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The Tenth District economy expanded moderately in late October and early November.
Most retailers posted additional sales gains, factory activity increased further,
and labor markets showed continued improvement. Housing activity remained solid,
and the energy and agriculture sectors were still strong. On the negative side,
commercial real estate markets generally remained weak. Wage pressures were
still modest, but some price pressures persisted for manufacturers and builders.
Consumer spending in the district increased further in late October and early
November. Most store and mall managers reported solid year-over-year sales gains,
and almost no stores reported declines compared with last year. Sales of luxury
items, such as jewelry and designer clothing, were reported as especially strong
at several stores. Almost all managers were optimistic about holiday sales.
Most managers were expanding inventories at least as much as a year ago, and
those that were not generally attributed their leaner inventories to their improved
ability to adjust stock levels quickly. Motor vehicle sales in the district
were flat for the second survey in a row and still slightly lower than a year
ago in most areas. Most auto dealers contacted were satisfied with inventory
levels. However, a number of dealerships still had excess vehicles, especially
in Denver and Kansas City. Most dealers anticipate a pickup in sales in coming
months, due to reduced consumer uncertainty following the election and quality
improvements in new model year vehicles. Travel and tourism activity in the
district was solid in late October and early November, as airport traffic and
hotel occupancy rates remained above year-ago levels in most cities. Looking
ahead, Rocky Mountain resorts reported solid increases in advance hotel bookings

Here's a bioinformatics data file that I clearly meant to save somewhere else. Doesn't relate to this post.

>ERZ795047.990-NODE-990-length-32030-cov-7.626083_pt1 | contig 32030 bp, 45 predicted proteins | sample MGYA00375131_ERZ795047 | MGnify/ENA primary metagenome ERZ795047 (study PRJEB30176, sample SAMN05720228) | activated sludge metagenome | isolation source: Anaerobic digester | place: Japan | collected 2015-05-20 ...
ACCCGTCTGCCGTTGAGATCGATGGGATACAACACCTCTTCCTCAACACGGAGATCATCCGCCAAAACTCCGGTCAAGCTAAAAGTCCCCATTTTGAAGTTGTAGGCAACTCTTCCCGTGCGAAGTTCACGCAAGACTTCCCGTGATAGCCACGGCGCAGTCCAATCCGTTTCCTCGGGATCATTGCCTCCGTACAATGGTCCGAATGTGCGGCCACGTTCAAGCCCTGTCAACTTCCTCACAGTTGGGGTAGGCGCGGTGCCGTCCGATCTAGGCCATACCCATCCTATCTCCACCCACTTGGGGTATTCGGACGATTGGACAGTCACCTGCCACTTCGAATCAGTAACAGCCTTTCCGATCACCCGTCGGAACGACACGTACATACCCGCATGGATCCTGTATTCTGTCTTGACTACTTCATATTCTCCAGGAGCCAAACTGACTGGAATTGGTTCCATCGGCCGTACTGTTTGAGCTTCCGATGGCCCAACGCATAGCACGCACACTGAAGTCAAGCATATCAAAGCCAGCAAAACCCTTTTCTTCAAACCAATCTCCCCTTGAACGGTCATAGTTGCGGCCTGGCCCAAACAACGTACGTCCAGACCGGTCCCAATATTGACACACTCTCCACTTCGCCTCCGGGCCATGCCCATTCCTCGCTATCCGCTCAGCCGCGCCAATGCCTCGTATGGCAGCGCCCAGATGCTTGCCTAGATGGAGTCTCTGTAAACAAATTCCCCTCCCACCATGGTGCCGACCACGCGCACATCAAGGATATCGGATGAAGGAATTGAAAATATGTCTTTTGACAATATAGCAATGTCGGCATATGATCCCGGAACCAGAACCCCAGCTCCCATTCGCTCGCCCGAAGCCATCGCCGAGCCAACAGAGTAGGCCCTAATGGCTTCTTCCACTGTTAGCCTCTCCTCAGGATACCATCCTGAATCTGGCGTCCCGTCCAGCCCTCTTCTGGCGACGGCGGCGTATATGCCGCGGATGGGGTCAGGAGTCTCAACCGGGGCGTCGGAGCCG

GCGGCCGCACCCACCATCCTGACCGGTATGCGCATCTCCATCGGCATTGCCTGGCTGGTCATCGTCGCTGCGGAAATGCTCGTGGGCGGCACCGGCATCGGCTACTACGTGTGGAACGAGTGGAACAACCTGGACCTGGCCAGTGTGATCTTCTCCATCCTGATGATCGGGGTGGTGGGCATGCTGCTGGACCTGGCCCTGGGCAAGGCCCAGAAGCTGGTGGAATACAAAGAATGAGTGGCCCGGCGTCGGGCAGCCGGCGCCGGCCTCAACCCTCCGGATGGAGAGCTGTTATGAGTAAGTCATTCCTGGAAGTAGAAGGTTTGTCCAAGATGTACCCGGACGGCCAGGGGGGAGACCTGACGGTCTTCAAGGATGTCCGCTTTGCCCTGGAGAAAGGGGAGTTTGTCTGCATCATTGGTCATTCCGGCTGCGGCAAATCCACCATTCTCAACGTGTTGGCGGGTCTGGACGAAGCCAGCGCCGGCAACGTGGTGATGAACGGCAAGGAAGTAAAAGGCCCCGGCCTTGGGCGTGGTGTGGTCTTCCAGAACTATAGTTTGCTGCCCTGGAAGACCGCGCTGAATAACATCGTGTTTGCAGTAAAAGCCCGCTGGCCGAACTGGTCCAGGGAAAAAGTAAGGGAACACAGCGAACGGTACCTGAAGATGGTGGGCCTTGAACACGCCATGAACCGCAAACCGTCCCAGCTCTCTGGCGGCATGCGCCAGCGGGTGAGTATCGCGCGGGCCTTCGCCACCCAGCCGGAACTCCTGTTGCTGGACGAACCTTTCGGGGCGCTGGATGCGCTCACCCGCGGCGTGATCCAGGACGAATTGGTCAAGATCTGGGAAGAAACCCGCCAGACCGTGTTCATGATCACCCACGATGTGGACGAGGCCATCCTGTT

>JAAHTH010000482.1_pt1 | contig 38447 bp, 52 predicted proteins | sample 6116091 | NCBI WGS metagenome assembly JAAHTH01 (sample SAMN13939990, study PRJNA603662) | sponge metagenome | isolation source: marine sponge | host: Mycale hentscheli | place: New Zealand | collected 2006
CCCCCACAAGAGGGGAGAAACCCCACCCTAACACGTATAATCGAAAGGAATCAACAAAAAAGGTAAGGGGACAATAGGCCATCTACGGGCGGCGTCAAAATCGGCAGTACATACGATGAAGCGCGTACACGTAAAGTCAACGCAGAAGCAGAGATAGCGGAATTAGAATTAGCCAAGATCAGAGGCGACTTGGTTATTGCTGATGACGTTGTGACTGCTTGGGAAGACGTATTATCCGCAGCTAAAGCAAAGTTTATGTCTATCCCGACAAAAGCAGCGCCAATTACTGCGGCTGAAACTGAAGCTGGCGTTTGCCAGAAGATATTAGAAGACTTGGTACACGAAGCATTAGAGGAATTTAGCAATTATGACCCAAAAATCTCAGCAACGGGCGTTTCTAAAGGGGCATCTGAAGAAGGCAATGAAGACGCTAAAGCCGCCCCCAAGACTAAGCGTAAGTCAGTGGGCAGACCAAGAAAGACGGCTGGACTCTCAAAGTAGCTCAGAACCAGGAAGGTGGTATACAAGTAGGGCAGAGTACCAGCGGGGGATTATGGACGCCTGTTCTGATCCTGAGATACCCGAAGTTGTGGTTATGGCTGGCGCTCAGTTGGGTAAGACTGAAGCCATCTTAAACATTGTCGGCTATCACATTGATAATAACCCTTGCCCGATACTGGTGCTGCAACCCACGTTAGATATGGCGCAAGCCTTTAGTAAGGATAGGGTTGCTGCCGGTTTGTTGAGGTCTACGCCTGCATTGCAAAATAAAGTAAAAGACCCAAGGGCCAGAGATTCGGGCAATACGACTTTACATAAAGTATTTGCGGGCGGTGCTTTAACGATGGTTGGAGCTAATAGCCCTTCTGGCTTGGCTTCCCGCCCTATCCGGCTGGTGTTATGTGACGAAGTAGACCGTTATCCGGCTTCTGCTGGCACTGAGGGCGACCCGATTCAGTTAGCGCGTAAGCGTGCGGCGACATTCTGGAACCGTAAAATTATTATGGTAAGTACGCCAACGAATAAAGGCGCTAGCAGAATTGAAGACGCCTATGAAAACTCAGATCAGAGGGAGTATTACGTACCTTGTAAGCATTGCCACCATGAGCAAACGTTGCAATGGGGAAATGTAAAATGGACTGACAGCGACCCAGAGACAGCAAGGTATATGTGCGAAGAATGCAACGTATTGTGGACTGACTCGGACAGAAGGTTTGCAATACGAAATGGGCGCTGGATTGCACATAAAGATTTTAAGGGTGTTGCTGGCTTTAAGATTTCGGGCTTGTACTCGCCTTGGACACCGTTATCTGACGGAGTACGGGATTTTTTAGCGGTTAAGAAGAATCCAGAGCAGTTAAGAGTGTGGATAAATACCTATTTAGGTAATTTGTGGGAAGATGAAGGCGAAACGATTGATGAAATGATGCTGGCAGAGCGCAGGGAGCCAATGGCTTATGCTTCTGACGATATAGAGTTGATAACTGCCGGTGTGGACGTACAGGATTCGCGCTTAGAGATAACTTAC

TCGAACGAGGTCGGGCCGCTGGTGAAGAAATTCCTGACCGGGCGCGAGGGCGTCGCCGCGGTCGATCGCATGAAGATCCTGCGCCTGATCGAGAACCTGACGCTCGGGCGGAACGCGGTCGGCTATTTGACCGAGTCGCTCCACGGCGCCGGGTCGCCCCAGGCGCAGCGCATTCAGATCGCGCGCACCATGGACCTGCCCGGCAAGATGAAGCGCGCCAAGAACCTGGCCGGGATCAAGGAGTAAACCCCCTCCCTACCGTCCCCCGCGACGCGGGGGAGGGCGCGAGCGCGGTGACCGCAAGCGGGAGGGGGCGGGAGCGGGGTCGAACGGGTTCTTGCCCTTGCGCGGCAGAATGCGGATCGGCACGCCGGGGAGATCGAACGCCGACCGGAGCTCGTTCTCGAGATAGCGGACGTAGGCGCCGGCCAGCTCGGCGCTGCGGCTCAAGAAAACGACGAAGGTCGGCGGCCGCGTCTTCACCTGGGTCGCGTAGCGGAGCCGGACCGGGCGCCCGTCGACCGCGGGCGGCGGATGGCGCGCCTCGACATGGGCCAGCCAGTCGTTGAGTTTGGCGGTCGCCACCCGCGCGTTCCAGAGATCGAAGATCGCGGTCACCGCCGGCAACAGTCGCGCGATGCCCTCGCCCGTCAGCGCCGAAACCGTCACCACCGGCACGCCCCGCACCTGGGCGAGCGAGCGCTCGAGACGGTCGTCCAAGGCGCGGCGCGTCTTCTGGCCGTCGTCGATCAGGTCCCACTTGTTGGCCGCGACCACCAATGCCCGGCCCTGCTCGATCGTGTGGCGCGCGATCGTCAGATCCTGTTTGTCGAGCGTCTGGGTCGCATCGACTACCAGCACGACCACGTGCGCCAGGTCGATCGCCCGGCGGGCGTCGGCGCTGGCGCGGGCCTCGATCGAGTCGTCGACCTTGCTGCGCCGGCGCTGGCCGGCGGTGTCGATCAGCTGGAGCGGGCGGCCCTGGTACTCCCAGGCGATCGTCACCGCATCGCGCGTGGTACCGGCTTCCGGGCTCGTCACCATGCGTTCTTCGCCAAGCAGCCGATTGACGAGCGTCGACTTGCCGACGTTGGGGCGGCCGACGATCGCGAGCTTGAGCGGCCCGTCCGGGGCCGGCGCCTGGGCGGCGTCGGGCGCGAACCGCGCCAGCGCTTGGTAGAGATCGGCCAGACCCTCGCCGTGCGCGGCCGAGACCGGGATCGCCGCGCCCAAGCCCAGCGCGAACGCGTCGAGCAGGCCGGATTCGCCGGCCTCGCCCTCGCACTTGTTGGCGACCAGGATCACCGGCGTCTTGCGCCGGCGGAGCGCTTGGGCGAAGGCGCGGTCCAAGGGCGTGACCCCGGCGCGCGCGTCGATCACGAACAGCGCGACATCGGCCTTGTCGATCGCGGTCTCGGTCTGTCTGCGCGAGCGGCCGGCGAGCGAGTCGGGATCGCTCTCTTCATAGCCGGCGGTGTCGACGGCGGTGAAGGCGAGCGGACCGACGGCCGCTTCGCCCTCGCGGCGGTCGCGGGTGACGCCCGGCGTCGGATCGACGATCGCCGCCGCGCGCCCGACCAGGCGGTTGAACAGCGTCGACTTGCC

and ski pass sales from a year ago. They also expect an increase in international
visitors this winter due to recent declines in the value of the dollar.
District manufacturing activity expanded moderately in late October and early
November. Manufacturers reported increased production and orders, though the
increase in orders was not as strong as in past surveys. Firms continued to
add employees at a rate similar to the previous survey. About half of plant
managers reported some difficulties obtaining materials, especially petroleum-based
materials, and they generally expect these problems to persist. Factories remained
quite optimistic about future production, and many firms plan to continue to
increase employment and capital spending at a moderate rate in coming months.
Real Estate and Construction
Housing activity remained solid in late October and early November, while commercial
real estate activity was still weak. Overall, single-family housing starts in
the district were flat compared with recent months, although starts were still
high by historical standards. Construction was characterized as stronger for
lower-priced homes than for higher-priced homes in most areas. Most builders
expect solid levels of construction to continue in the months ahead and generally
expect few materials availability problems. According to realtors, home sales
in most parts of the district continued to ease slightly from the high levels
reached earlier in the year, and virtually all realtors noted at least some
excess inventory of homes. Sales were reported as weakest for higher-priced
homes. Most realtors expect home sales to remain solid in the months ahead.
Home prices in most cities were reported to be up slightly from the previous
survey and are expected to post continued modest increases heading forward.
Mortgage lenders reported flat mortgage demand over the past month, with slightly